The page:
Mentors and Mentees

A teacher /or and a student / mentor begin their journey as strangers. But the lessons learnt out of this relationship go beyond just the level of the textbook or business manual, for both involved. After all, learning is a two way process. As we celebrate Teacher’s Day on September 5th, let’s meet a few India Inc, mentors / mentees as they share their learnings derived out of their experience of donning both hats at some point of time in their careers.

Mr.X’s favorite mentors were E A K Faizullabhoy and R K Krishnamurthi; they were his first employers as well. As a mentee, X learnt from that organizations and teams are built on faith and trust. A true balance of trust, human understanding and symbiotic working between different hierarchies in a team is the fundamental premise for successful teams. In one instance, where X had taken a decision to advise a client without their authorization, which turned out to, be a wrong one, they professionally handled the wrong advise, corrected the damage done and ensured that they trained X on similar factual situations. More importantly, they took time out to equip X for similar situations in the future, while discussing the reasons and facts which were wrongly applied by X. X always believed the greatest virtue of a mentor is not only to be superior in knowledge, but also display patience to enable learning and wisdom.

X is now presently mentoring one person in his organization with a view to create a successful career on one hand and to sow the seeds of mentoring on the other. The greatest of the challenges in mentoring is the resistance to change and willingness to unlearn certain preconceived positions of understanding and decision making. Also X is not sure how and when the mentor takes over from being a mere superior in terms of administrative hierarchy.

Now take the case of Y, his mentor was Naren M P executive director of Vaspar Concepts Pvt Ltd. Naren always kept saying that people feel like they have too much to do and not enough time and lack of time is blamed for everything from not getting enough exercise, unachieved goals, bad relationships and so on. Through him, Y learnt ways to compartmentalize time and work and even honed the art of multi tasking.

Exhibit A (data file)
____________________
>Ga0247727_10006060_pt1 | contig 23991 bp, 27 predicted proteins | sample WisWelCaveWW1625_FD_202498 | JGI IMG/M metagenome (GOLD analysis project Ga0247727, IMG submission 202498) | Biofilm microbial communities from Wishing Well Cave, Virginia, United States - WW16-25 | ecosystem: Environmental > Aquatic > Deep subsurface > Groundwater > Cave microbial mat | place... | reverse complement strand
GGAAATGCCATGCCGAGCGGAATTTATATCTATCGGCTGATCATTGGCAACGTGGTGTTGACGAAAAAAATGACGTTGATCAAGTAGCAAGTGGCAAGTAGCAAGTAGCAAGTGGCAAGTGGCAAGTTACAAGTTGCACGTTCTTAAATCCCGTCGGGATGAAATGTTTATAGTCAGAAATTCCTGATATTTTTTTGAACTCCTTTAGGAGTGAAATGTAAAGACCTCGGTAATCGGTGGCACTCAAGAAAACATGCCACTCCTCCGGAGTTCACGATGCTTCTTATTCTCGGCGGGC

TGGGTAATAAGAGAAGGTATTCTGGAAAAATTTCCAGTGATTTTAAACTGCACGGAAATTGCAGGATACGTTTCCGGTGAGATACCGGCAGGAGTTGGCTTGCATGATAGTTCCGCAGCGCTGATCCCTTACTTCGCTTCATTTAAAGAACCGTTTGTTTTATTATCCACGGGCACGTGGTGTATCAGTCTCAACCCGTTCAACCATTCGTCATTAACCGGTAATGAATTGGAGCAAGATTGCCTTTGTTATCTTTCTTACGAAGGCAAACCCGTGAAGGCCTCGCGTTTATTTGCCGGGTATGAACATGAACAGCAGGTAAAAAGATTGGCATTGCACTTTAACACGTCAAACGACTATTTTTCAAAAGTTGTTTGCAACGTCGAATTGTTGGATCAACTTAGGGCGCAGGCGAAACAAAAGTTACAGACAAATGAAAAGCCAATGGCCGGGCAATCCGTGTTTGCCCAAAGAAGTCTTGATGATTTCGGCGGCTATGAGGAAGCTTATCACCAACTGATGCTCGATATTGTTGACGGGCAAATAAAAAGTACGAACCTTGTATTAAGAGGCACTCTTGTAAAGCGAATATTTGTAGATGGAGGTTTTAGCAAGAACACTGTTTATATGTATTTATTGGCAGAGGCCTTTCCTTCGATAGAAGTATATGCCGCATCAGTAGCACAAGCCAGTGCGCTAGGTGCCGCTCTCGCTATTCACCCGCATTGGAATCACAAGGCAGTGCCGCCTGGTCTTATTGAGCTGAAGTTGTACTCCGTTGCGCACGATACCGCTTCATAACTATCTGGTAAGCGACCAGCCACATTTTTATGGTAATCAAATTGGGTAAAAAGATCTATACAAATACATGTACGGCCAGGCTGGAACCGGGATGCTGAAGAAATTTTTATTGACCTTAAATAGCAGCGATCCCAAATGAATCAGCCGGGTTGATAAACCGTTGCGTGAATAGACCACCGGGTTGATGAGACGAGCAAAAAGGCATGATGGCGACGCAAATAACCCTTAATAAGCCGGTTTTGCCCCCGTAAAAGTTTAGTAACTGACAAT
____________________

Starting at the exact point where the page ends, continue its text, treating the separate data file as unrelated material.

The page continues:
As a mentor, Y is mentoring three people. In the process of mentoring, Y developed an ability to absorb their experiences which they have acquired through their course of life. Y learnt that every person’s problem is a case study by itself, through them you can enrich your learning.

Now take the case of Z and his mentor was his boss, Kiran Bali. When Z was with GE during 2001-04 it was the time Z transformed his career from technology to leadership. Z’s mentor demonstrated good mentoring skills in shaping me up as a good leader and to see the clear difference in technical leadership. Mentor taught me ways to handle people, give feedback, maintain work life balance in a very demanding job that we are in. To narrate an incident, Z was aggressive by nature and demanded the deadlines from teammates when Z started his career as a project lead. One of the incidents triggered conflict between Z’s colleague and Z, and as Z was the lead, Z stressed the need and asked him to stretch instead of motivating him to do so. Z’s teammate completed the job on time as required but he escalated the issue to Z’s boss. That’s where he stepped in and helped Z learn ways to handle high pressure situations, while still respecting people.

Z is mentoring five people in his current job. Understanding their view is sometimes difficult for which Z needs to step into their shoes to understand the problem before guiding them to the right pointers. Also, mentors gain from a mentee’s experience. Hence, look out for opportunities for improvement on both sides, both mentee and mentor.

M’s best mentor has been his current boss SJ – COO. A few learning sessions M derived from her are: (1) once performance levels of people are established, don’t delay telling people where they stand. In case performance isn’t meeting expectations, they may need you to ensure they know that (2) establish a relationship with people beyond what they do at work and remember the small things about them and (3) the devil is in the detail.

At the moment, M directly would be mentoring four people. M thinks the strongest lesson he has learnt is that you have to let people go and make their own mistakes. Don’t give solutions as much as ask questions that help them to take the decision for themselves.